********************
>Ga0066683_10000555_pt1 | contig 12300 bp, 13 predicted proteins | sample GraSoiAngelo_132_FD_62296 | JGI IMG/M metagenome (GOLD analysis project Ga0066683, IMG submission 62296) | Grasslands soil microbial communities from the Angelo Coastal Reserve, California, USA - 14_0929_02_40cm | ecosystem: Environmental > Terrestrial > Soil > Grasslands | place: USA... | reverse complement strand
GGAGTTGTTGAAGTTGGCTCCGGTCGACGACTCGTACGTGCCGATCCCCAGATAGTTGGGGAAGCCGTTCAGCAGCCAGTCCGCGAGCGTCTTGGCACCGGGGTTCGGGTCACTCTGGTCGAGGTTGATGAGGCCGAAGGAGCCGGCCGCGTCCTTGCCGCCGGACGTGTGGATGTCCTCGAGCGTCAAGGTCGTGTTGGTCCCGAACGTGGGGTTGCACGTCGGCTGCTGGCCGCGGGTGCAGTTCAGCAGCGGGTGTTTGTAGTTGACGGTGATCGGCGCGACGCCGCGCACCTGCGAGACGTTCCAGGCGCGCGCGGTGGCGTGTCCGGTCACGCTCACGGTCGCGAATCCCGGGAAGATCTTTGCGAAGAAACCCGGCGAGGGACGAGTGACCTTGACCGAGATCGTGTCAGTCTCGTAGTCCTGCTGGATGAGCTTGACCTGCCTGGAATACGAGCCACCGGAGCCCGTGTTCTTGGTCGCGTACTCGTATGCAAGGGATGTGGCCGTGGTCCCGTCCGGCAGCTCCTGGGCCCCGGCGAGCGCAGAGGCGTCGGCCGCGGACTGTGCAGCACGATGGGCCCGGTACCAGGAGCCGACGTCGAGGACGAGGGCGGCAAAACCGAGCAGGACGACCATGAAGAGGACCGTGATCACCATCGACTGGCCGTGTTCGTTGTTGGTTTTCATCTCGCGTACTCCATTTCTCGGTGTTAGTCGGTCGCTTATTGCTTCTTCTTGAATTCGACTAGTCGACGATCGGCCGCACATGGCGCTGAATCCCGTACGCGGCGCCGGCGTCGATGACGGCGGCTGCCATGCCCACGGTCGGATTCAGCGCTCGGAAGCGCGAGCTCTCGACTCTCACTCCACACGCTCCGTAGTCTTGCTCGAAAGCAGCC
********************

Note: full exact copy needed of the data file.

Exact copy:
>Ga0066683_10000555_pt1 | contig 12300 bp, 13 predicted proteins | sample GraSoiAngelo_132_FD_62296 | JGI IMG/M metagenome (GOLD analysis project Ga0066683, IMG submission 62296) | Grasslands soil microbial communities from the Angelo Coastal Reserve, California, USA - 14_0929_02_40cm | ecosystem: Environmental > Terrestrial > Soil > Grasslands | place: USA... | reverse complement strand
GGAGTTGTTGAAGTTGGCTCCGGTCGACGACTCGTACGTGCCGATCCCCAGATAGTTGGGGAAGCCGTTCAGCAGCCAGTCCGCGAGCGTCTTGGCACCGGGGTTCGGGTCACTCTGGTCGAGGTTGATGAGGCCGAAGGAGCCGGCCGCGTCCTTGCCGCCGGACGTGTGGATGTCCTCGAGCGTCAAGGTCGTGTTGGTCCCGAACGTGGGGTTGCACGTCGGCTGCTGGCCGCGGGTGCAGTTCAGCAGCGGGTGTTTGTAGTTGACGGTGATCGGCGCGACGCCGCGCACCTGCGAGACGTTCCAGGCGCGCGCGGTGGCGTGTCCGGTCACGCTCACGGTCGCGAATCCCGGGAAGATCTTTGCGAAGAAACCCGGCGAGGGACGAGTGACCTTGACCGAGATCGTGTCAGTCTCGTAGTCCTGCTGGATGAGCTTGACCTGCCTGGAATACGAGCCACCGGAGCCCGTGTTCTTGGTCGCGTACTCGTATGCAAGGGATGTGGCCGTGGTCCCGTCCGGCAGCTCCTGGGCCCCGGCGAGCGCAGAGGCGTCGGCCGCGGACTGTGCAGCACGATGGGCCCGGTACCAGGAGCCGACGTCGAGGACGAGGGCGGCAAAACCGAGCAGGACGACCATGAAGAGGACCGTGATCACCATCGACTGGCCGTGTTCGTTGTTGGTTTTCATCTCGCGTACTCCATTTCTCGGTGTTAGTCGGTCGCTTATTGCTTCTTCTTGAATTCGACTAGTCGACGATCGGCCGCACATGGCGCTGAATCCCGTACGCGGCGCCGGCGTCGATGACGGCGGCTGCCATGCCCACGGTCGGATTCAGCGCTCGGAAGCGCGAGCTCTCGACTCTCACTCCACACGCTCCGTAGTCTTGCTCGAAAGCAGCC